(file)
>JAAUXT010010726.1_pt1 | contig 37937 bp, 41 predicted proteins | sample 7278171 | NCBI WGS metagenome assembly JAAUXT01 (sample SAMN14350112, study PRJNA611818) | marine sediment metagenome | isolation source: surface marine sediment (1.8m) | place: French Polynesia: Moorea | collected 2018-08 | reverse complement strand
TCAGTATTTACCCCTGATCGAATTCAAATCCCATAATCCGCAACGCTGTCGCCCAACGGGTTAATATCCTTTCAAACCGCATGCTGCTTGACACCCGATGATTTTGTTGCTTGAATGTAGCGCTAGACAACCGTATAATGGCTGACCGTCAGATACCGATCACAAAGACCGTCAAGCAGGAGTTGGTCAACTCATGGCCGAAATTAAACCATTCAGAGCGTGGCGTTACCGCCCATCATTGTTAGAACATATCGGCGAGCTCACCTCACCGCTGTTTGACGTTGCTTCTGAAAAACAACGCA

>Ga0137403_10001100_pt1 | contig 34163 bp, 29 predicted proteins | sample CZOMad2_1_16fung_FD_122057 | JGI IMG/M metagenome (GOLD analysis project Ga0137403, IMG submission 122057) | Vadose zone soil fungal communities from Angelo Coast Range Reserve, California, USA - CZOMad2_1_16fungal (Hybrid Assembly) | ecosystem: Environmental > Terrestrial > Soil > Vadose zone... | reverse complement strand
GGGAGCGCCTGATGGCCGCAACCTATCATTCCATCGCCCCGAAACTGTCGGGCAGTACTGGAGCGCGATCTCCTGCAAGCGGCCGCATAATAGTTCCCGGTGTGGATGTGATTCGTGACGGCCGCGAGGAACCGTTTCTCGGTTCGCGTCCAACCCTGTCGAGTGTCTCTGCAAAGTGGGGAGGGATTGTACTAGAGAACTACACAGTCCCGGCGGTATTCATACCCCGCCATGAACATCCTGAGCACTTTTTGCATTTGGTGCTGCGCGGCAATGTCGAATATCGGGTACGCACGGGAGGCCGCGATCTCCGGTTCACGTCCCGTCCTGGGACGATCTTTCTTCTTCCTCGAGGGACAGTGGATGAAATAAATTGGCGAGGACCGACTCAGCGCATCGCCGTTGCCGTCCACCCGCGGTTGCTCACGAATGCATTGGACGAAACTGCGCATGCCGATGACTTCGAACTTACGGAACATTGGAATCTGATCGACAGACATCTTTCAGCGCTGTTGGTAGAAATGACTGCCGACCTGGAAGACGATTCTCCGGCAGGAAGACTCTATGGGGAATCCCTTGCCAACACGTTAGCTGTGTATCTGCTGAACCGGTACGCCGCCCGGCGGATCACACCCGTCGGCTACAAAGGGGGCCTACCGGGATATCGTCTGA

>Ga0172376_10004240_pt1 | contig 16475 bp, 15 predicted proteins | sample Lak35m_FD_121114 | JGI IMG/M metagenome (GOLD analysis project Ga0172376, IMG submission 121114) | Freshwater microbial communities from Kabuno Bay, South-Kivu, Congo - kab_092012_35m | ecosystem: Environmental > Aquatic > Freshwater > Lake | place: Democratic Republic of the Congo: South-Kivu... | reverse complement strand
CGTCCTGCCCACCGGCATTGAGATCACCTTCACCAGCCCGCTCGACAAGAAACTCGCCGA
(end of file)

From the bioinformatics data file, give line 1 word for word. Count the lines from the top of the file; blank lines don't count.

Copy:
>JAAUXT010010726.1_pt1 | contig 37937 bp, 41 predicted proteins | sample 7278171 | NCBI WGS metagenome assembly JAAUXT01 (sample SAMN14350112, study PRJNA611818) | marine sediment metagenome | isolation source: surface marine sediment (1.8m) | place: French Polynesia: Moorea | collected 2018-08 | reverse complement strand